Mendokoro MALTO, Japanese-style ramen noodles store located near Kiyomizu-dera Temple in Kyoto


At Malto, the main store, you
can enjoy miso, Japanese
cuisine, and sake in a
completely private room.


At Malto, the main store, you
can enjoy miso, Japanese
cuisine, and sake in a
completely private room.

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New Kyoto Ramen filled with the taste of Japan, created by Japanese cuisine chef

Mendokoro MALTO, located near Kiyomizu-dera Temple in Kyoto, offers Japanese-style ramen noodles, made by Japanese chefs who pay particular attention to UMAMI (flavour).
The “light yet rich” soup created by cuisine chefs from the head store “MALTO” in Shijo Karasuma is topped with 3 types of carefully selected miso (Kyoto white miso, grated daikon miso, sesame and perilla miso). Please enjoy the “other side of UMAMI” that is created by putting the miso in.

Mendokoro MALTO

the secret of its deliciousness

Our restaurant offers Japanese-style ramen based on chicken broth. Please enjoy a bowl of soup, noodles, chashu pork, miso, and other ingredients carefully selected by Japanese chefs without any compromise.


極上スープ 旨さの秘訣はうま味の相乗効果


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Japanese soup stock uses thick shavings of bonito. After slowly bringing out the UMAMI of the bonito in hot water, chicken carcass and chicken feet are used to bring out the elegant UMAMI.
In addition, by adding shiitake mushrooms, which has a concentrated flavor, we created a superb soup with a synergistic effect of various UMAMI.

生麺 スープとの相性抜群 京都産中細麺


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With a commitment to local production for local consumption, MALTO’s ramen is made with ingredients born in Kyoto. We use medium-fine noodles from a famous noodle factory in Kyoto, which are exquisitely balanced and well mixed with the broth. Please enjoy the smooth texture and chewy firmness of the noodles.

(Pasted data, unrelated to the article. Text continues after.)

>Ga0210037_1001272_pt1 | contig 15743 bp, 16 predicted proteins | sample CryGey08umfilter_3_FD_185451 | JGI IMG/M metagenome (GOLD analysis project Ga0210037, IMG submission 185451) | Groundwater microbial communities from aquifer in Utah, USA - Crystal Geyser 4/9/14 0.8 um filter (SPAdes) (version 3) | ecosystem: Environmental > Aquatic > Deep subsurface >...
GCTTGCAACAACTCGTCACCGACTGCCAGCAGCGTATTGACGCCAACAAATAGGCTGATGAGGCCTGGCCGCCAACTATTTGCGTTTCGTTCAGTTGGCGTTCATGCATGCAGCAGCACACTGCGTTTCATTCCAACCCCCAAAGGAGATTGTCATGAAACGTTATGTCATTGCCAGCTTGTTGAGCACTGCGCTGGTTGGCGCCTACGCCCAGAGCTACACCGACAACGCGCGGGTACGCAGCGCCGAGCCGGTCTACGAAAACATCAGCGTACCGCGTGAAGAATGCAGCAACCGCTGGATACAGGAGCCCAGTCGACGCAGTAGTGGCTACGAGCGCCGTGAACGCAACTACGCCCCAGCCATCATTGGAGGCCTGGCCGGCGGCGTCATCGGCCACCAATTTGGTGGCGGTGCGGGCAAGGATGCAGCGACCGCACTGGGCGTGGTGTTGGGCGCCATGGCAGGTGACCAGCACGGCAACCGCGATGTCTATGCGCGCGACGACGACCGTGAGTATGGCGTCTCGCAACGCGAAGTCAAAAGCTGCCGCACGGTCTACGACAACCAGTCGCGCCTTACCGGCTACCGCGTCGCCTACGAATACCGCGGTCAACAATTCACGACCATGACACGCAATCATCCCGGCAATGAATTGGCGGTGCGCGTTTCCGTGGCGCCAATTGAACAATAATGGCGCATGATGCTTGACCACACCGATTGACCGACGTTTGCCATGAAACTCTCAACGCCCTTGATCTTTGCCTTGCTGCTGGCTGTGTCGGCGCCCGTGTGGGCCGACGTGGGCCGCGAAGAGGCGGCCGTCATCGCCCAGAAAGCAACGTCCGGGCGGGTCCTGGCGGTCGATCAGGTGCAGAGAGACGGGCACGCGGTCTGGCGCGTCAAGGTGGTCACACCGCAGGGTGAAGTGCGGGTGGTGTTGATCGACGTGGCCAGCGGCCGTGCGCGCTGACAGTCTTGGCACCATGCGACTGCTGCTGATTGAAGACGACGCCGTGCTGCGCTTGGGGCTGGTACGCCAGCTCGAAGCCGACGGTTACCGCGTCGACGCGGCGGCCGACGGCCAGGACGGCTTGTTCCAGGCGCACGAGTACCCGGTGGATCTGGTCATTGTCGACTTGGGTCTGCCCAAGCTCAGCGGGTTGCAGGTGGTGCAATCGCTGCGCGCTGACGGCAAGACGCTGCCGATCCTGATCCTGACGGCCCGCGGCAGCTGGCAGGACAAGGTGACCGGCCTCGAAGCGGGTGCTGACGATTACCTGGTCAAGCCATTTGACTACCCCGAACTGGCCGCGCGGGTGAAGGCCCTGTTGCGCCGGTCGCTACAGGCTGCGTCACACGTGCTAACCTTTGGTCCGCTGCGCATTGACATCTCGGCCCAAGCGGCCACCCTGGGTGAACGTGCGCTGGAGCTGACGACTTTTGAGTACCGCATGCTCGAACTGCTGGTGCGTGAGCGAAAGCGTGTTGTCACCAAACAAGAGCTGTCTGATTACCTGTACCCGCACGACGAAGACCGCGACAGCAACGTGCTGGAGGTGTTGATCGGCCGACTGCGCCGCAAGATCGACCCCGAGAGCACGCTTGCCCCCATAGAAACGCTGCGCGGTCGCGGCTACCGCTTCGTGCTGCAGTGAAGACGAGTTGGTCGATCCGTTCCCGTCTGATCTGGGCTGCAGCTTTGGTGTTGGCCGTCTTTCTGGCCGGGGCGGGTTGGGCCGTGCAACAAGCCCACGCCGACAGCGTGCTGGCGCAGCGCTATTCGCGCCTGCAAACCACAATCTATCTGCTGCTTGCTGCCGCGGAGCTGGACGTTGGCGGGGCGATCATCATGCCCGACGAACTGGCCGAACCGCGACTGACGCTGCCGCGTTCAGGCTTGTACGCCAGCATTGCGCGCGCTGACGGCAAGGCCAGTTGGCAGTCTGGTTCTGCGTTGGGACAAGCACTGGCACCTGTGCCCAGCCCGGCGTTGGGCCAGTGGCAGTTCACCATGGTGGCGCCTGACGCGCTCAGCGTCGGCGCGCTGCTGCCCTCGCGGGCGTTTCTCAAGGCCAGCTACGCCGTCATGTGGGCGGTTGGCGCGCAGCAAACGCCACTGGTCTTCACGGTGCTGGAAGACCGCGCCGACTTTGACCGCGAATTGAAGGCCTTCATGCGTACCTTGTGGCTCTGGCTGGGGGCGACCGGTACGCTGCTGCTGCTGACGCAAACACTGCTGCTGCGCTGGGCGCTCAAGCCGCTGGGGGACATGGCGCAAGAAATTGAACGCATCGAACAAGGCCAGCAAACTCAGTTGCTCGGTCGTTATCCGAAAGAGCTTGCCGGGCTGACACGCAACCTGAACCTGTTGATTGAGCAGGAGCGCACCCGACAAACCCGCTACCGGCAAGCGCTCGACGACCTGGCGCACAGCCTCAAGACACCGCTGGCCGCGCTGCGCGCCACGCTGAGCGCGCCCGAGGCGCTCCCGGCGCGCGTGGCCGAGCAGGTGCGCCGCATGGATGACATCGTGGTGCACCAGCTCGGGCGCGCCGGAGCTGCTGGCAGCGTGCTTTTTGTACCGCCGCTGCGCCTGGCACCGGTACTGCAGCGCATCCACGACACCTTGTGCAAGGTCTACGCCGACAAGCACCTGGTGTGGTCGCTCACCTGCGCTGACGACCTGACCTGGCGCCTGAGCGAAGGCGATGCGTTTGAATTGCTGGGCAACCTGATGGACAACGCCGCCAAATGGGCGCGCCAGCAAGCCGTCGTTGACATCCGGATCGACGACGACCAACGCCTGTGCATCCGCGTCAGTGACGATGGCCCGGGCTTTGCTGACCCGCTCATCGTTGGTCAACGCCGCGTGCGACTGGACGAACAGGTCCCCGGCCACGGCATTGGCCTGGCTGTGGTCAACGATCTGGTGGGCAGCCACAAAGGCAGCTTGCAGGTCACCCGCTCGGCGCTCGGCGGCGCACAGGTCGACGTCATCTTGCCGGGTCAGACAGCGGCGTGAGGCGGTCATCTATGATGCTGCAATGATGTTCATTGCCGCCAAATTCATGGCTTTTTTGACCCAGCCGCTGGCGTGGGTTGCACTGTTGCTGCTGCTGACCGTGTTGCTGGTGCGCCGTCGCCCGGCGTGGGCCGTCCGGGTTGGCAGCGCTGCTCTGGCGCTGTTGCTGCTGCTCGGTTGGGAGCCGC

京都ぽーくチャーシュー 京都府特産の銘柄豚柔らかチャーシュー

Kyoto Pork

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For the pork, we use “Kyoto Pork,” a brand of pork that is a specialty of Kyoto Prefecture. The pork is cooked at a low temperature to preserve the UMAMI flavor, and by slowly cooking it, we have created delicious CHASHU with a soft, moist texture.

味噌 和の料理人が厳選 こだわり味噌3種


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When you have finished about half of your ramen, please enjoy “changing the taste” by adding miso carefully selected by the head store “Feliz-MALTO” in Shijo Karasuma, Kyoto. Miso, an ancient Japanese fermented food, is a superfood that is said to have antioxidant and health benefits. We offer 3 types of miso: “Kyoto white miso”, “grated daikon miso”, and “sesame perilla miso”.




It is a relaxed, modern Japanese-style space that is easy for female customers to enter. All 26 seats are table seats, making it an easy space for groups of 4 to 8.


Various payment methods

Multilingual (Japanese, English, Chinese, Korean) Automatic Ticket Machine is available, which accepts various payment methods such as credit cards and smartphone payments.

4言語対応 各種電子決済・スマホ決済


Store Name
Mendokoro Malto
Eizando 2F
2-226 Kiyomizu, Higashiyama Ward, Kyoto Prefecture
11:00~19:00(L.O. 18:30)
11:00~21:30(L.O. 21:00)
18-minute walk from Kiyomizu Gojo Station on the Keihan Main Line

At Malto, the main store, you
can enjoy miso, Japanese
cuisine, and sake in a
completely private room.

read more


About malto

Malto is a sister restaurant of Feliz-Malto, a Japanese restaurant in Shijo-Karasuma, Tokyo.
We offer dishes using fermented foods such as miso and koji with the idea of “making your body healthy in addition to being delicious.
At “Noodle Shop Malto,” we continue this philosophy by offering ramen noodles with a variety of flavors, such as komatsuna (Japanese mustard spinach) seasoned with koji and three types of miso.
The name “Malto” means “koji” in Spanish, and the name of the restaurant reflects this.

The logo of “Mendokoro Malto” was designed by Mr. Eigen Onishi, assistant to the steward of Kiyomizu-dera Temple.

Eigen Onishi: Profile
Eigen Onishi currently serves as an assistant steward at Kiyomizu-Dera Temple, where he is in charge of legal affairs both inside and outside the temple. Along with his daily Buddhist work, he is building an entry point for popular beliefs. He is exploring the possibilities of the temple as an open temple, with the proposition of bridging the gap between tourists and believers.